County Government in New Jersey is organized around the semi-legislative Board of Chosen Freeholders, the elected administrative officials of the County. The term FREEHOLDER, as applied to a County Official, is derived from a practice in medieval England. There, a Freeholder was a person who held certain rights in real property. Only Freeholders were eligible for membership on the County Governing Body. This conception followed the English to the shores of New Jersey, and the County Governmental Body became known as the Board of Justices and Chosen Freeholders. The Justices of Peace who joined with the Chosen Freeholders in forming the Board, were appointed rather than elected by the popular vote, as were the two Freeholders chosen from each municipality in the County. The legislature in 1798 abolished the Board as constituted. A Board of Chosen Freeholders composed of one elected representative from each municipality in the county, who assumed the powers and jurisdiction of the old Board of Justices and Chosen Freeholders. The proper qualification was later dropped, but the title was continued. In 1902, permissive state legislation allowed a county to change the composition of its Board of Chosen Freeholders from one member representing each town and township to that of three to nine elected members for the County at large.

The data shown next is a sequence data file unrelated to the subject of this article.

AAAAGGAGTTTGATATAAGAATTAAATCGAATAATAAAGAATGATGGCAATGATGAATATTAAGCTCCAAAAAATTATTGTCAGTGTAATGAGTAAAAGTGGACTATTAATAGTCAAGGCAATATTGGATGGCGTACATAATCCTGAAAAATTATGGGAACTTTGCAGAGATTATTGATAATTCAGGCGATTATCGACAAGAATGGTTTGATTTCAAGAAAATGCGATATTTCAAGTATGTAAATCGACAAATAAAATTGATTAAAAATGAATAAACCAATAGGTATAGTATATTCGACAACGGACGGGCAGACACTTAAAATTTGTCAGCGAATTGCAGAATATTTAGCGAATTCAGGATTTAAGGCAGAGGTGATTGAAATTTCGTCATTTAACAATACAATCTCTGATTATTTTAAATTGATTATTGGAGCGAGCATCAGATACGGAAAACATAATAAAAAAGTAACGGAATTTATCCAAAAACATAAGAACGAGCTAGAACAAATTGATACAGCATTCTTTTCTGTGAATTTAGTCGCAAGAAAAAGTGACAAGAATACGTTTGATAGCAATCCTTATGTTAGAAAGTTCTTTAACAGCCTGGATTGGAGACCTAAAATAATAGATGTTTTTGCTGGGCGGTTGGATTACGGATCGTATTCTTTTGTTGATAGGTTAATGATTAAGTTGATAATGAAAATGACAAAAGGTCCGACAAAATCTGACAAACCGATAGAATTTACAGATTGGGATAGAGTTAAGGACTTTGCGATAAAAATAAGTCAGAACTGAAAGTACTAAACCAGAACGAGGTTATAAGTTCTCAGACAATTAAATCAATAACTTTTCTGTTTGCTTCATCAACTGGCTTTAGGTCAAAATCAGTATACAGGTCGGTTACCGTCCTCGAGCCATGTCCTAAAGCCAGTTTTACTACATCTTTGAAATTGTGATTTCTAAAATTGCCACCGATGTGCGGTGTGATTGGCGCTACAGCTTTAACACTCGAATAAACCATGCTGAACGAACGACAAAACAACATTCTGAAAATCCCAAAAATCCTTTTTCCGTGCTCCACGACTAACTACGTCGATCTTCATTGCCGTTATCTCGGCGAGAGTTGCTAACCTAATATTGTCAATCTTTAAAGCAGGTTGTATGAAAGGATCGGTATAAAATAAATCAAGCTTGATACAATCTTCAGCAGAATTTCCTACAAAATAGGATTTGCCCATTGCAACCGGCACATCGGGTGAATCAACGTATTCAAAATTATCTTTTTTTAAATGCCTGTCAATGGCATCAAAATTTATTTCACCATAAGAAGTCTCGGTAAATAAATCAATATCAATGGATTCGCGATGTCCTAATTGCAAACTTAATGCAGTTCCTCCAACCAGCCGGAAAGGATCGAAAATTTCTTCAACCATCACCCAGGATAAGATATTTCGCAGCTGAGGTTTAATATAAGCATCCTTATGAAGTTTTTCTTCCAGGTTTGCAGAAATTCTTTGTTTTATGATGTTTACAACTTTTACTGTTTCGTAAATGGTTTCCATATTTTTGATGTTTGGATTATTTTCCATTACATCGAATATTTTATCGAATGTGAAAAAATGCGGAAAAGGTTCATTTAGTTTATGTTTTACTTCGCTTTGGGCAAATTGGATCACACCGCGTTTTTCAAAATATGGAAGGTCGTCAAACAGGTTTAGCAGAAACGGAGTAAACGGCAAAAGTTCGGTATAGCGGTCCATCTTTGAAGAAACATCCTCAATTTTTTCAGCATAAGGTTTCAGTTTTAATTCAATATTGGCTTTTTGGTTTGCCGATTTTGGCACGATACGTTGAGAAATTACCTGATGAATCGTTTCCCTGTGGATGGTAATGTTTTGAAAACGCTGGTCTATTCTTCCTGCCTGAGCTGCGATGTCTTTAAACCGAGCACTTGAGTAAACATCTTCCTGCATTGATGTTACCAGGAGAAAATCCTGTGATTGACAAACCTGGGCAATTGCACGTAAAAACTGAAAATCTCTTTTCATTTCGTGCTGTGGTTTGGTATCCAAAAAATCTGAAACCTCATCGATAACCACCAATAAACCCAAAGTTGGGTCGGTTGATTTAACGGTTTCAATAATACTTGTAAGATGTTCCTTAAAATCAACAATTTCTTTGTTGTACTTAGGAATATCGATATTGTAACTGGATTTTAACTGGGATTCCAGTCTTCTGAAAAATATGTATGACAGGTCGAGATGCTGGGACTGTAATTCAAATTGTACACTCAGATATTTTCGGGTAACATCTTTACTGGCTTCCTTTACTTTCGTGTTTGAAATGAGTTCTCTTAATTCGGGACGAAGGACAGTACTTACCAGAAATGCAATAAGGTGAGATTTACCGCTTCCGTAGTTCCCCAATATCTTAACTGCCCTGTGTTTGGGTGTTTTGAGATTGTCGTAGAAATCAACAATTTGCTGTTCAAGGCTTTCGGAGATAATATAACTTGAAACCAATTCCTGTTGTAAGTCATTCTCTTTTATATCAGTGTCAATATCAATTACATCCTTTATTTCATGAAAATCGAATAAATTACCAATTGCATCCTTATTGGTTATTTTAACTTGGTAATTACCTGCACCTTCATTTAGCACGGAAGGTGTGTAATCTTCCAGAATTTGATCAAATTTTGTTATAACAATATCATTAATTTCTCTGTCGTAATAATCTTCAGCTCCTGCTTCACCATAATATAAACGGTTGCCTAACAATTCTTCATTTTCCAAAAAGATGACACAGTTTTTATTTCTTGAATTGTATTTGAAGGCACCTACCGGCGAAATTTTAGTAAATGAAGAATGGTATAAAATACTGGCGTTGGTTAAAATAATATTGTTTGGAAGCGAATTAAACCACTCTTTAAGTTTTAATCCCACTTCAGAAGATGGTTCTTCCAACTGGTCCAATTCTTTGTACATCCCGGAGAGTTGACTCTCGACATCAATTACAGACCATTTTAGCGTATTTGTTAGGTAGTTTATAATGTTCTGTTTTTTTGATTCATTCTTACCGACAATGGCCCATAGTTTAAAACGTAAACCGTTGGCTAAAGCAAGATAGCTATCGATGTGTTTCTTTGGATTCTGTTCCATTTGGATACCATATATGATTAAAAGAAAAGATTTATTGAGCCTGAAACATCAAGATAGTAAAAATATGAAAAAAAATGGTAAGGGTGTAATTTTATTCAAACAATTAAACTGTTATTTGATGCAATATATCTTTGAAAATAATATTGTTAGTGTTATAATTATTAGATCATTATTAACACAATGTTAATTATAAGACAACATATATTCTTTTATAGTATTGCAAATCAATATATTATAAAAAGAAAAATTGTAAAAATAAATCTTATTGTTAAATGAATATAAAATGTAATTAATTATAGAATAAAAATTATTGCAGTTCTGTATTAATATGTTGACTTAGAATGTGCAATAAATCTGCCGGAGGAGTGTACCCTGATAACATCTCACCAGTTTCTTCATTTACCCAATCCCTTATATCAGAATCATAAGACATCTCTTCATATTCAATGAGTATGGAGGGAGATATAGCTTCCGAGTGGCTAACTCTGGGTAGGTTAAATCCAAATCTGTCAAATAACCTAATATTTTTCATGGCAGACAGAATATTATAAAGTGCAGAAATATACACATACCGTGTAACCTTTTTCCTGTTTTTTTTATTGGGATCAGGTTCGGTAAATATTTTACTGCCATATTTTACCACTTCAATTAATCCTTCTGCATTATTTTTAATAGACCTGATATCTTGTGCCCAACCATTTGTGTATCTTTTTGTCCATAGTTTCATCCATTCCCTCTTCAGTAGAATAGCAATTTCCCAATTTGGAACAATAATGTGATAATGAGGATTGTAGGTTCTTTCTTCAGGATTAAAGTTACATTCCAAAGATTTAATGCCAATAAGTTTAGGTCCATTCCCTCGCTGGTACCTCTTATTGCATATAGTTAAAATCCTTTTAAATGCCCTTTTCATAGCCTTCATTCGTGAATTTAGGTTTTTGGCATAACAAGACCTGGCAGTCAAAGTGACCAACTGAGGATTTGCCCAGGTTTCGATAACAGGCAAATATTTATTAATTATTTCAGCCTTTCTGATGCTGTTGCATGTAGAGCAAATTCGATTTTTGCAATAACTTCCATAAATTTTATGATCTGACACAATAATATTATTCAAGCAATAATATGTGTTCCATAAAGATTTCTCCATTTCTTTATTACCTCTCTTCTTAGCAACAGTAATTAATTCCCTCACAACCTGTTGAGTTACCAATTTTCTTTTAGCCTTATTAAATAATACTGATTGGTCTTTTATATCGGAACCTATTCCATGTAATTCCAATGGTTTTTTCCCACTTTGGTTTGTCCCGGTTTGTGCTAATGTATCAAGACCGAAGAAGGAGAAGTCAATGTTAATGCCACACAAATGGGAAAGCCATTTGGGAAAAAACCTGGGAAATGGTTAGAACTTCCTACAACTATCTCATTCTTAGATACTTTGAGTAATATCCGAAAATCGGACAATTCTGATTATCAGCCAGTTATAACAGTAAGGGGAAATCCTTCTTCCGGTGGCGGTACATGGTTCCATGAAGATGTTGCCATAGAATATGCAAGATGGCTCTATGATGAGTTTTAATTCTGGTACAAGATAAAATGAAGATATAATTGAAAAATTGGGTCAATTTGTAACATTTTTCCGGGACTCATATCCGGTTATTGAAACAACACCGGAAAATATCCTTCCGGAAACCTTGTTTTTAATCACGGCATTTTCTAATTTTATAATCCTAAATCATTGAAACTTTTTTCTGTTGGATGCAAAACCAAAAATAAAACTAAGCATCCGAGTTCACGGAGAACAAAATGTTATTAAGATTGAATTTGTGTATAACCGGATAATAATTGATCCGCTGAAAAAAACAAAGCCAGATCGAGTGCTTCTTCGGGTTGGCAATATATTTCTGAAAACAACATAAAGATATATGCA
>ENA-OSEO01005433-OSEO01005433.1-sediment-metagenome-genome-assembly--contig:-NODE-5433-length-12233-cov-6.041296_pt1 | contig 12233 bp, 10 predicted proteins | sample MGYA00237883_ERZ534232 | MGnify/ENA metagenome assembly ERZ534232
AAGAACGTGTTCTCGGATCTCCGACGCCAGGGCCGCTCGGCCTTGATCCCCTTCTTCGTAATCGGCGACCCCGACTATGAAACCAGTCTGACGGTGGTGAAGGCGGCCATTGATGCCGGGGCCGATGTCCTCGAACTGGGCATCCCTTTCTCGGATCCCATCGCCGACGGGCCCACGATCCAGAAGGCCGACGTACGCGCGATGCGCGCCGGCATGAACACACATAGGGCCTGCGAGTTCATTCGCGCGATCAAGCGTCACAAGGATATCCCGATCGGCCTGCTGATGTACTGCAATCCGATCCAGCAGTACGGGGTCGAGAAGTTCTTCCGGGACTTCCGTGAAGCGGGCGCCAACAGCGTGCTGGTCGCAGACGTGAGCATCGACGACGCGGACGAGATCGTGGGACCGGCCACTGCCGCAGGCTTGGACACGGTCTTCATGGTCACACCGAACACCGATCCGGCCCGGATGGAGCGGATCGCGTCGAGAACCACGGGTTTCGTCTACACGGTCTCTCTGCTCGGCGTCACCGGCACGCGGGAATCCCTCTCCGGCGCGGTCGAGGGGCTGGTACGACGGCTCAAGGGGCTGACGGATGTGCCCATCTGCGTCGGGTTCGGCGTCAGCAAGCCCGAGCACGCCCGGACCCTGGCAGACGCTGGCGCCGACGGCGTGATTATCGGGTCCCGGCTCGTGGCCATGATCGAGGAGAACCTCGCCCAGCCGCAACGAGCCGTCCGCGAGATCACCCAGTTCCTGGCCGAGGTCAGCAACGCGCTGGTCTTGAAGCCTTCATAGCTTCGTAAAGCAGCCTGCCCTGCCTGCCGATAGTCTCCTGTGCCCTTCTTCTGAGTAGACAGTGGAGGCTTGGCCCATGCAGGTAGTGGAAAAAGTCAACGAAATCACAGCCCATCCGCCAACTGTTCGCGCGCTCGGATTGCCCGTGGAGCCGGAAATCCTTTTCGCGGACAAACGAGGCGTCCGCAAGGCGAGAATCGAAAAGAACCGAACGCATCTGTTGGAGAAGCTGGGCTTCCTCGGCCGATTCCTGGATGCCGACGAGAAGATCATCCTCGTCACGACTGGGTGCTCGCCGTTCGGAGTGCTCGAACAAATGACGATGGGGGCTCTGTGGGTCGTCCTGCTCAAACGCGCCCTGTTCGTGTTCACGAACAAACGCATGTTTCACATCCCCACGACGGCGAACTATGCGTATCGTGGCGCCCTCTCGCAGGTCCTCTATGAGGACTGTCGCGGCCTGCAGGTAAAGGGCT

Hunterdon County has been governed by the above forms of County Government during the 275 years of its existence. Among the men of distinction that have served as Hunterdon’s Freeholders and Justices are William Trent, for whom Trenton is named; Phillip Ringoes, early trader and settler in Amwell Township; Colonel John Mehelm, Colonel Thomas Lowry, Colonel Isaac Smith, Colonel David Schomp, all of Revolutionary War fame; John Hart, signer of the Declaration of Independence; and U.S. Senator John Lambert.
The minutes of the Board of Justices and Chosen Freeholders of Hunterdon County begin with the May 1739 meeting as recorded in a leather-bond volume, and are continued to the present date. Much of the information recorded reflects the condition of affairs and the thinking of the people of Hunterdon County throughout the years. In the beginning, the Board met once a year in May at the Hunterdon County Courthouse. Occasionally, a special meeting would be called at another place. When not meeting in the Courthouse, the Board generally met at a tavern convenient to the location requiring the attention, such as a bridge site.
The early Freeholders served without pay, which they “looked upon as a grievance,” in 1792 that the sum of shillings 6 pence per meeting be allowed for expenses for each member in attendance.
New Jersey Gutter is licensed in these municipalities of Hunterdon County:
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